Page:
Both elite opinion and popular opinion misread Hitler and his intentions (and Mussolini and his intentions, and the hyper-militaristic faction of Japanese leadership and their intentions) because both elite opinion and popular opinion remained traumatized by the horrific experience of the First World War and the slaughter of a generation. To that memory was added new concerns about the way in which technological developments had made the prospect of a new war even more horrifying. “The bomber will always get through,” Prime Minister Stanley Baldwin believed (and told the House of Commons in 1932), and otherwise rational leaders were quite convinced that, at the outbreak of a new war, Greater London would be laid waste from Hounslow to Greenwich. To bend every effort to avoid an ever worse conflagration than that which had come close to destroying Europe between August 1914 and November 1918 was not cowardice, and in fact bespoke an admirable moral sensibility. But moral passion detached from reason and a clear analysis of the nature of the threats to peace in the 1930s led to a remarkably stupid policy—appeasement—which in fact made matters far worse than they had to be.
Lessons for Today?
The striking conjunction of these two anniversaries—the eightieth anniversary of the outbreak of the “Unnecessary War” and the thirtieth anniversary of the fall of the Berlin Wall—suggests a lesson that takes us beyond the soundbites and Twitter-storms that too often characterize “debate” over American foreign policy today. Namely, effective US foreign policy requires both a firm grip on the national interest and a more capacious understanding of national purpose.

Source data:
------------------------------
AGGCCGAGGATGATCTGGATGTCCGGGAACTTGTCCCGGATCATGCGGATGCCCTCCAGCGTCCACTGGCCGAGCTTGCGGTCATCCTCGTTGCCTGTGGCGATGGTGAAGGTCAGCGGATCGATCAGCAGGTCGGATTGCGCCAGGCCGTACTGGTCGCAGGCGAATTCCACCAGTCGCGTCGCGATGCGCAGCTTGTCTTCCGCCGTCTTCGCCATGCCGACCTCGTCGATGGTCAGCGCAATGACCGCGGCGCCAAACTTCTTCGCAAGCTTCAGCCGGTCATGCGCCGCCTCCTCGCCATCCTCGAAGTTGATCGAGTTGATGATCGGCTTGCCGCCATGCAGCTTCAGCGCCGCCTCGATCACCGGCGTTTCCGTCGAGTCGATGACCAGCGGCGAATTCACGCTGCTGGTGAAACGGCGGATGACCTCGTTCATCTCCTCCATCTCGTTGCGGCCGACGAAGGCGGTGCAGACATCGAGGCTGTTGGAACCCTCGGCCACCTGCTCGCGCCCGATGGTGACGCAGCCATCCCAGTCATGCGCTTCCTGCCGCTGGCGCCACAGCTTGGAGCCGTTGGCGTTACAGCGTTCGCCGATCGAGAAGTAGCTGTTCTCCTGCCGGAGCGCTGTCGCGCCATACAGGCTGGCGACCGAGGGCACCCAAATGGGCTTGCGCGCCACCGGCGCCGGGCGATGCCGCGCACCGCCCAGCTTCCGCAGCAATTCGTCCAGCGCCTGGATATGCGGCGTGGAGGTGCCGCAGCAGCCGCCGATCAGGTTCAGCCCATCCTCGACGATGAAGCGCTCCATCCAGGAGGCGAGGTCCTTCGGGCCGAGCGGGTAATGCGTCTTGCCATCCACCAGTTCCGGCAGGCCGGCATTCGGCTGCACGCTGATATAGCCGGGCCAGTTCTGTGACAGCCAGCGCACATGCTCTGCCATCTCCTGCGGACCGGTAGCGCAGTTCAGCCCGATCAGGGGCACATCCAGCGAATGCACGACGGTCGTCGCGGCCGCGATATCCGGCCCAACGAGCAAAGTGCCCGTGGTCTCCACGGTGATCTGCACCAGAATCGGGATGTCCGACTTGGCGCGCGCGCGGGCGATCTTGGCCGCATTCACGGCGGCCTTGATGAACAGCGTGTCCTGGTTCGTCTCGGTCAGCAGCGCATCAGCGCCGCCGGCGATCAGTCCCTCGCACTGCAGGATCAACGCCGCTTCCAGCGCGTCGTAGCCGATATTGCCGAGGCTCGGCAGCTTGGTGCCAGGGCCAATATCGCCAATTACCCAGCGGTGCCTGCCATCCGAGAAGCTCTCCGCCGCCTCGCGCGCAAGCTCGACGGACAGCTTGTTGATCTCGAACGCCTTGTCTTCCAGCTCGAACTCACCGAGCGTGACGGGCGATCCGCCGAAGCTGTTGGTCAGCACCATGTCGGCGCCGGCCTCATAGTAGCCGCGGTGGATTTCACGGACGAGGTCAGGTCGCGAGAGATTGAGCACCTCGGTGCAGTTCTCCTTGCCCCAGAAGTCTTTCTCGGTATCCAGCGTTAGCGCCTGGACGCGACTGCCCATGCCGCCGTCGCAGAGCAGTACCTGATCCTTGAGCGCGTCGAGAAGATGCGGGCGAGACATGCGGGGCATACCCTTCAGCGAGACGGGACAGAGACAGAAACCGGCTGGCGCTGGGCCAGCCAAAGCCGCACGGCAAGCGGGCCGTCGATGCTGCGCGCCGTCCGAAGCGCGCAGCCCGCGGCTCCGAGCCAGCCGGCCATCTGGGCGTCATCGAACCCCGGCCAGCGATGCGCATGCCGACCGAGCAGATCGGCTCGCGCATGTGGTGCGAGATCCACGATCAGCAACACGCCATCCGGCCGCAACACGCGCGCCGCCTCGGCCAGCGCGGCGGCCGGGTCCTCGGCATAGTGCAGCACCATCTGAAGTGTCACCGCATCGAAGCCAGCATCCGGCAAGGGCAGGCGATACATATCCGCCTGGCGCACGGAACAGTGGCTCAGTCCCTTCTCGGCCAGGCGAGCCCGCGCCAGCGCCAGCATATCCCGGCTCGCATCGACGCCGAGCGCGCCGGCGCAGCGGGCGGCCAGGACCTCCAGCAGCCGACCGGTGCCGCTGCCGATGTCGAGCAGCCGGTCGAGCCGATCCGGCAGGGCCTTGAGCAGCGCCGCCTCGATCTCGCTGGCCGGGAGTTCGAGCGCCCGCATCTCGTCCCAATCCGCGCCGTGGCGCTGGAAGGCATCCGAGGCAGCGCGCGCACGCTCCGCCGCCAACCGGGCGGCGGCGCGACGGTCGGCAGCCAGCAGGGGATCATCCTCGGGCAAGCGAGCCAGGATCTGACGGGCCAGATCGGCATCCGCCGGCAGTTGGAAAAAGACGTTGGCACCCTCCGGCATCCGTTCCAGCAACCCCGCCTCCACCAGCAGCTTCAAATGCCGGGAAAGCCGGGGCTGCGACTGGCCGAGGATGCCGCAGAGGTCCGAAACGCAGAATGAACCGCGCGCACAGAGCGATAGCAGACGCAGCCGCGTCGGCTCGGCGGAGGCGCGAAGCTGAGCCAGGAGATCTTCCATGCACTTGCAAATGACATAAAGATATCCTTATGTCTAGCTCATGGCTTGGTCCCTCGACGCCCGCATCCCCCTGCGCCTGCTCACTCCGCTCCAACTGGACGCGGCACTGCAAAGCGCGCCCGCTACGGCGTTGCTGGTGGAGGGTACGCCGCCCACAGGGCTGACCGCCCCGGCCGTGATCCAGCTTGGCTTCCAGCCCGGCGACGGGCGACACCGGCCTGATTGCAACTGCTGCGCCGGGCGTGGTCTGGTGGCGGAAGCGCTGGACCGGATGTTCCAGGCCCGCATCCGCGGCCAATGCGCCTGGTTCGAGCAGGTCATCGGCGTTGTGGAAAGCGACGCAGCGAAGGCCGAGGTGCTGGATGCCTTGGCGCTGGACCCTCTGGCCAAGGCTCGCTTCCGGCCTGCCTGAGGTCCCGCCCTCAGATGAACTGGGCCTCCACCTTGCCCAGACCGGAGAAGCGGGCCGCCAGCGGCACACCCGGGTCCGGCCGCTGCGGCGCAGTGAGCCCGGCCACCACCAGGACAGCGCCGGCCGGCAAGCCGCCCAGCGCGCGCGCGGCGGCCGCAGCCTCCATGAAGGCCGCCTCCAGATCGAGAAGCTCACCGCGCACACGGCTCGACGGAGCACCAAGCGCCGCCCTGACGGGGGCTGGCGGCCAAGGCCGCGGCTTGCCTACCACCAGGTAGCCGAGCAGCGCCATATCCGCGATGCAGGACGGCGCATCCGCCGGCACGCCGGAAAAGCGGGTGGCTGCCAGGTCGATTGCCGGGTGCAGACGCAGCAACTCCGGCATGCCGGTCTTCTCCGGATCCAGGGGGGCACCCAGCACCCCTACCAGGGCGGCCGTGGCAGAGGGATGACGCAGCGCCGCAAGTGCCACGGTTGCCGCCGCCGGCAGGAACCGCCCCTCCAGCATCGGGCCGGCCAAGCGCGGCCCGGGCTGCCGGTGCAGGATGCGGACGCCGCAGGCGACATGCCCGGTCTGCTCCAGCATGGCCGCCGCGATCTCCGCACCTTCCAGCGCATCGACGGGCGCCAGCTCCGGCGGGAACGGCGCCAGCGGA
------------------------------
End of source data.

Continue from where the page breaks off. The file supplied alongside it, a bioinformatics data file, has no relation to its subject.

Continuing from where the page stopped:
The notion of a “national purpose” sets off alarm bells in some minds. It may seem to connote an affinity for a kind of “global messianism” often attributed, rightly or wrongly, to Woodrow Wilson. “American purpose” could also be construed as a curious form of American exceptionalism. Can a nation have a “purpose”? President Emmanuel Macron, doubling down on the European Union as he is, would never speak of a “French Purpose” in world affairs; national political leaders advocating “German Purpose” or “Japanese Purpose” would probably be greeted with considerable coolness; “Belgian Purpose” would be a candidate for Saturday Night Live.
Still, the naked concept of the “national interest,” not least as being promoted by some proponents of the Trump administration, is insufficient for defining the ends and devising the means of US foreign policy. Serving and advancing the interests of the American people is certainly one of the primary responsibilities of American statesmen. But the historical record suggests that the American tendency toward withdrawal from world politics (which has invariably led to things getting worse rather than better, and for the United States as well as the world) can only be overcome when the American people sense that larger issues are at stake than their own interests, narrowly construed. That may well have something to do with the fact that ours is a proposition country, a nation founded not on the tribal elements of blood, race, and soil, but on adherence to certain “self-evident truths” understood to be universal in character: truths whose embodiment in the practice of other nations often has a serious impact on American interests and American security.